Fans of the iconic green (Greek) and red (Latin) covered bi-lingual volumes in the Loeb Classical Library from Harvard University Press will be interested to hear that there are plans to offer a digitized version of the complete collection by late 2014. There were stirs a few years ago when the modern editors began issuing new editions which removed "the last bastion of Anglo-American restraint" and offered literal renderings of the "blue" and risqué original content (see here and here; warning: mature content), as well as updating the epic King James-ian language of some editions.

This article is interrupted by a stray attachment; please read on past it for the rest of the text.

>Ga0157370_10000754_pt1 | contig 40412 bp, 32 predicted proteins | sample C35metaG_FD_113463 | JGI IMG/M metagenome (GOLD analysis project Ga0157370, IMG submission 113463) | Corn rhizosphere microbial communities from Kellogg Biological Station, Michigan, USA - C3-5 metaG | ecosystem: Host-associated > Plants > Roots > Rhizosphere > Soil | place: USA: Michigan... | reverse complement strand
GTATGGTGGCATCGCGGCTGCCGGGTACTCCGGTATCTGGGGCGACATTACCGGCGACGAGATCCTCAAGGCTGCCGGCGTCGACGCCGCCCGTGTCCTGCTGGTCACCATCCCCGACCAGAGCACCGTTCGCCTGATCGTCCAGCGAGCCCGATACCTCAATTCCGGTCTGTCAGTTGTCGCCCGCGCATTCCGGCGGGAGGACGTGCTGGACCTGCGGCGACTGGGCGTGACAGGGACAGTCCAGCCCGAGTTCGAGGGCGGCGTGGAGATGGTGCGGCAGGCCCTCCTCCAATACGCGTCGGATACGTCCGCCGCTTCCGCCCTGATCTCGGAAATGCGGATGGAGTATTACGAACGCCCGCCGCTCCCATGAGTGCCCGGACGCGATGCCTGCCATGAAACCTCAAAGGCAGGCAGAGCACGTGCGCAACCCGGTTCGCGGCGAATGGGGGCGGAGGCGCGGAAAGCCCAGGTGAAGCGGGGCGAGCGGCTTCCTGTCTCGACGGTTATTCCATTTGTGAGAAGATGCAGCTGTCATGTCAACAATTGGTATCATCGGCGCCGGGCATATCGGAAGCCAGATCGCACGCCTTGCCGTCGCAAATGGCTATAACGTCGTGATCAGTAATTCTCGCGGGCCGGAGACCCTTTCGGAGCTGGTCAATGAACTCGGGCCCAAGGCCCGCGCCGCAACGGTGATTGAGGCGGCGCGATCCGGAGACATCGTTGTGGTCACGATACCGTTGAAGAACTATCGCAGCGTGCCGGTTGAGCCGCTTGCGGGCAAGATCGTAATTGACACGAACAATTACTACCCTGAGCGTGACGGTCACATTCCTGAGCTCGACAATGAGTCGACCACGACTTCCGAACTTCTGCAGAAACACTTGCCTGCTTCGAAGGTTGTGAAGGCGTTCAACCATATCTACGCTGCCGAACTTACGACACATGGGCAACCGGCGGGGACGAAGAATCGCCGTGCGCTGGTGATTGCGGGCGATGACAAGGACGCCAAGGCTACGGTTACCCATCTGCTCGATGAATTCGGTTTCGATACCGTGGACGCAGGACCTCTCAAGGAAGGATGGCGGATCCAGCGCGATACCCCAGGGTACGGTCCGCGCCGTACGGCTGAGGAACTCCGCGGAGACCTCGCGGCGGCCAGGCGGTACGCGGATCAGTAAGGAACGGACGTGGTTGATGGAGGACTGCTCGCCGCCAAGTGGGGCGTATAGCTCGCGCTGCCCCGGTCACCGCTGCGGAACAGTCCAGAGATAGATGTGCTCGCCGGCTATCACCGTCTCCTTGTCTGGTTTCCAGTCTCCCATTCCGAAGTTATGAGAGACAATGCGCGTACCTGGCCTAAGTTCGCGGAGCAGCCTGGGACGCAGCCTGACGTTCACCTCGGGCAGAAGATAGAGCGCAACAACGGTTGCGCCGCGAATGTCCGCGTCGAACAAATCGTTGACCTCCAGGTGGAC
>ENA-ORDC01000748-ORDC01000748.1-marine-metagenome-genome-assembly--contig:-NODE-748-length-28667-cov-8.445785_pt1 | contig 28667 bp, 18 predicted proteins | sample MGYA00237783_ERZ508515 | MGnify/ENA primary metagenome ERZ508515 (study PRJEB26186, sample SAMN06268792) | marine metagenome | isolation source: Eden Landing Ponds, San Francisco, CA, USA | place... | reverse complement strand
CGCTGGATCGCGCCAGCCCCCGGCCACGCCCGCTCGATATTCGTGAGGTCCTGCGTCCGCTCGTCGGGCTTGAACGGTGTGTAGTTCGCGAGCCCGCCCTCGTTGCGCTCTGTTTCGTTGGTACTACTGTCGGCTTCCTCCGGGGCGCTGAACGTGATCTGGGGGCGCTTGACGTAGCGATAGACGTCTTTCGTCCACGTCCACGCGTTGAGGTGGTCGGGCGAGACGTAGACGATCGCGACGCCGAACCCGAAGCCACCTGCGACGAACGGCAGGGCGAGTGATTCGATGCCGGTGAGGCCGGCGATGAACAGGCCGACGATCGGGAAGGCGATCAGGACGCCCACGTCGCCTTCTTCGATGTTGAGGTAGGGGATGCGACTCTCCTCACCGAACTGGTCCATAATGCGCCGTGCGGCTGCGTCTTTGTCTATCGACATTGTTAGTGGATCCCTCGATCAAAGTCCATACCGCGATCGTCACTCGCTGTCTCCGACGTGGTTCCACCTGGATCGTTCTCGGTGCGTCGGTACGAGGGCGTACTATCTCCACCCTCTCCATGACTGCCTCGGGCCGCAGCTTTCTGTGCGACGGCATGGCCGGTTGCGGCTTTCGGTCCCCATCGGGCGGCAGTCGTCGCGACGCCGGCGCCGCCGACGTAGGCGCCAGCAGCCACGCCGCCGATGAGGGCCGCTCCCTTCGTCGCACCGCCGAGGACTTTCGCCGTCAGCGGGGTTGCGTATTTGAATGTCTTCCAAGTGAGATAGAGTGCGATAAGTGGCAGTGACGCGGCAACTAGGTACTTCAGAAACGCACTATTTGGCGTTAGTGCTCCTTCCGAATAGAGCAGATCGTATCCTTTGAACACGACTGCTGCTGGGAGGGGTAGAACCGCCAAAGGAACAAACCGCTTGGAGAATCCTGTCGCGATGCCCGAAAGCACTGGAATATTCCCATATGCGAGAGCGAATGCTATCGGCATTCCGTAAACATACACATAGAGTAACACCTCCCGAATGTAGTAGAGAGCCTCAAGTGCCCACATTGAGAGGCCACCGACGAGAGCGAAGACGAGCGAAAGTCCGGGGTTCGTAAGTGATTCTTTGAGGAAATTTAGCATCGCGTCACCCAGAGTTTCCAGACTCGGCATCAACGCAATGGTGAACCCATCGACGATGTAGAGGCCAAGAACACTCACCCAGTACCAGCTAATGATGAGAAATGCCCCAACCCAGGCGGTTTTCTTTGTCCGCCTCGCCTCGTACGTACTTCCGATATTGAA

As one of the executive editors says in the video below, the digital edition represents another "technological upgrade" in the transmission of the texts (oral to written; scroll to codex; manuscript to printed page). Indeed, it is hard to prophesy what the brave new world of the digital revolution will mean for the preservation of printed texts (most importantly, for the transmission of the Bible; see my review of D. C. Parker's Textual Scholarship and the Making of the New Testament here [pp. 81-84]). Anyhow, the digital edition of the Loeb Classical Library will be quite a resource. I wonder what it will cost, given that the complete collection of the printed edition can now be had for $10,140 (and that at a 25% discount, according to the 2013 catalogue!).